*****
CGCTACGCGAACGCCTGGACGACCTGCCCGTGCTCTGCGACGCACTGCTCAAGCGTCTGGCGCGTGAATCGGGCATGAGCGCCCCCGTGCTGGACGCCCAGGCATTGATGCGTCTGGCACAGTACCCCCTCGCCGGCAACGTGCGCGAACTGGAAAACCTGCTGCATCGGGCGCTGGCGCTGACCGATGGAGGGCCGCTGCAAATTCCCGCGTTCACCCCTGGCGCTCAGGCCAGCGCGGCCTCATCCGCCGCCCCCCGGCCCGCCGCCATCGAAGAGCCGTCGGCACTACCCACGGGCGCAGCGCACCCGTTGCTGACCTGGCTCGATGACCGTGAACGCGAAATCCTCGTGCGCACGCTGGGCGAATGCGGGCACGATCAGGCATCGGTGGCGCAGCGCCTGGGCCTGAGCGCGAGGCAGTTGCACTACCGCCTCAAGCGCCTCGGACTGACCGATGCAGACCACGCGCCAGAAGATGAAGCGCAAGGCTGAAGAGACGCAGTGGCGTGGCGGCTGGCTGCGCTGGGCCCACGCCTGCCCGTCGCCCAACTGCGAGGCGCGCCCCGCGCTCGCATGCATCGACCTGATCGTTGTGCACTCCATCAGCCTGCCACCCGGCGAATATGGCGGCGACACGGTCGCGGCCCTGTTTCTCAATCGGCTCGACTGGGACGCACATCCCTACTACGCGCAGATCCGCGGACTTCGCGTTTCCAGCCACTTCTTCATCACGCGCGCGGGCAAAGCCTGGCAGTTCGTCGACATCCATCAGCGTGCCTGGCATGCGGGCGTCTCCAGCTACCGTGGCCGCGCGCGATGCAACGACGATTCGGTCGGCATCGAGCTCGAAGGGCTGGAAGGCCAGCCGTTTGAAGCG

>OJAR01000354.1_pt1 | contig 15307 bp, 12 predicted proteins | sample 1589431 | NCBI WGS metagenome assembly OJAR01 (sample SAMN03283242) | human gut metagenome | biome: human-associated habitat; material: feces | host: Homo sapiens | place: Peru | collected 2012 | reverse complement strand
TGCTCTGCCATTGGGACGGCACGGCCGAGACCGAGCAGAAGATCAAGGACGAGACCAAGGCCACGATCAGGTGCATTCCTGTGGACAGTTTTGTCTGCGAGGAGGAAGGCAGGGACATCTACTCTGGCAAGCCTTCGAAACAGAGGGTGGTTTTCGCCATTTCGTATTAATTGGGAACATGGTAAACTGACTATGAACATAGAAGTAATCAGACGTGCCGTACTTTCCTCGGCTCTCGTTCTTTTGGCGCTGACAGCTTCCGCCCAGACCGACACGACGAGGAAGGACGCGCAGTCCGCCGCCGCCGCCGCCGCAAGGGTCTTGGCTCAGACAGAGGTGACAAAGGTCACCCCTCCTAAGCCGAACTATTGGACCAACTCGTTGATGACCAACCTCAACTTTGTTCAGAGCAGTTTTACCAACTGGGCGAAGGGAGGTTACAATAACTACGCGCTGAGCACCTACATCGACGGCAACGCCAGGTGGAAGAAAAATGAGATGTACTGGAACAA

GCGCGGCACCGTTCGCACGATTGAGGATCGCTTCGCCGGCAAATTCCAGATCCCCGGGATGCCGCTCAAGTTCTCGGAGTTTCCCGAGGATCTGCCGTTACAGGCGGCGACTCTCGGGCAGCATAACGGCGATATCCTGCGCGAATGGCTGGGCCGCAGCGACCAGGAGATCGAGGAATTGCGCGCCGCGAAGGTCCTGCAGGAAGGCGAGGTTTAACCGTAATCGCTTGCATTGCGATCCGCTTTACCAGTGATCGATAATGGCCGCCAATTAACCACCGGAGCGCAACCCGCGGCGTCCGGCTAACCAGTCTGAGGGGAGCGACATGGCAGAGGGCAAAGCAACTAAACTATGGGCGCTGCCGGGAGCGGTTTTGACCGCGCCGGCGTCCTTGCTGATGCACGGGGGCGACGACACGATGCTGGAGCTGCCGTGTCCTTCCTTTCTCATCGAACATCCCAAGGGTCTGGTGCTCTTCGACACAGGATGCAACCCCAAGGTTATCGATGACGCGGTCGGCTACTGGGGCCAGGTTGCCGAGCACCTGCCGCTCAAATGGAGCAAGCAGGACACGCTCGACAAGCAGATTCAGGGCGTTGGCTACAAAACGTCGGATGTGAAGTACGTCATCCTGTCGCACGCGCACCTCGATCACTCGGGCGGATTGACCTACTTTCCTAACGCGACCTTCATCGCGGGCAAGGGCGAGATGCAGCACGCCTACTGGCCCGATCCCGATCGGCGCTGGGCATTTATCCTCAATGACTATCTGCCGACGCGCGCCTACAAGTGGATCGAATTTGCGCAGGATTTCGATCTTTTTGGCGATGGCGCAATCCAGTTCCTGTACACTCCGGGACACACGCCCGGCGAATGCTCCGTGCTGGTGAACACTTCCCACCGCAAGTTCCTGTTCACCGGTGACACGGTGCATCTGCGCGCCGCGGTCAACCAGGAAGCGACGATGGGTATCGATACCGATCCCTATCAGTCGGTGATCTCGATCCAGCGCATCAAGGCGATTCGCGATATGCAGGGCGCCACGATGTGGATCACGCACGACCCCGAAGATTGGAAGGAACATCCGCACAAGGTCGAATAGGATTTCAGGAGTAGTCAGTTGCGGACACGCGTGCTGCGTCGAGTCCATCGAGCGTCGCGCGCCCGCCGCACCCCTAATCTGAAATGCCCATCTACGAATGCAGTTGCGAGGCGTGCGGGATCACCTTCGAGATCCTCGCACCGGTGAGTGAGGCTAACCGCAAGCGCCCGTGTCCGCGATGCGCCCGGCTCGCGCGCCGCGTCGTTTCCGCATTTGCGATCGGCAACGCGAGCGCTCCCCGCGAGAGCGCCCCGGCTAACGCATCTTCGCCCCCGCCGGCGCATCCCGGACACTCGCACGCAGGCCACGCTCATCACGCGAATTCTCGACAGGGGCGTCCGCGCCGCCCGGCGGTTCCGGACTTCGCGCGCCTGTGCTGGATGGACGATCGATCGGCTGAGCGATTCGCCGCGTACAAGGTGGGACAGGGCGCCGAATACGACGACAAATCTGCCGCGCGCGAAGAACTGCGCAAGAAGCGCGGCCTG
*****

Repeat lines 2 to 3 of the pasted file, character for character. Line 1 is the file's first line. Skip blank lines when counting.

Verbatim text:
>OJAR01000354.1_pt1 | contig 15307 bp, 12 predicted proteins | sample 1589431 | NCBI WGS metagenome assembly OJAR01 (sample SAMN03283242) | human gut metagenome | biome: human-associated habitat; material: feces | host: Homo sapiens | place: Peru | collected 2012 | reverse complement strand
TGCTCTGCCATTGGGACGGCACGGCCGAGACCGAGCAGAAGATCAAGGACGAGACCAAGGCCACGATCAGGTGCATTCCTGTGGACAGTTTTGTCTGCGAGGAGGAAGGCAGGGACATCTACTCTGGCAAGCCTTCGAAACAGAGGGTGGTTTTCGCCATTTCGTATTAATTGGGAACATGGTAAACTGACTATGAACATAGAAGTAATCAGACGTGCCGTACTTTCCTCGGCTCTCGTTCTTTTGGCGCTGACAGCTTCCGCCCAGACCGACACGACGAGGAAGGACGCGCAGTCCGCCGCCGCCGCCGCCGCAAGGGTCTTGGCTCAGACAGAGGTGACAAAGGTCACCCCTCCTAAGCCGAACTATTGGACCAACTCGTTGATGACCAACCTCAACTTTGTTCAGAGCAGTTTTACCAACTGGGCGAAGGGAGGTTACAATAACTACGCGCTGAGCACCTACATCGACGGCAACGCCAGGTGGAAGAAAAATGAGATGTACTGGAACAA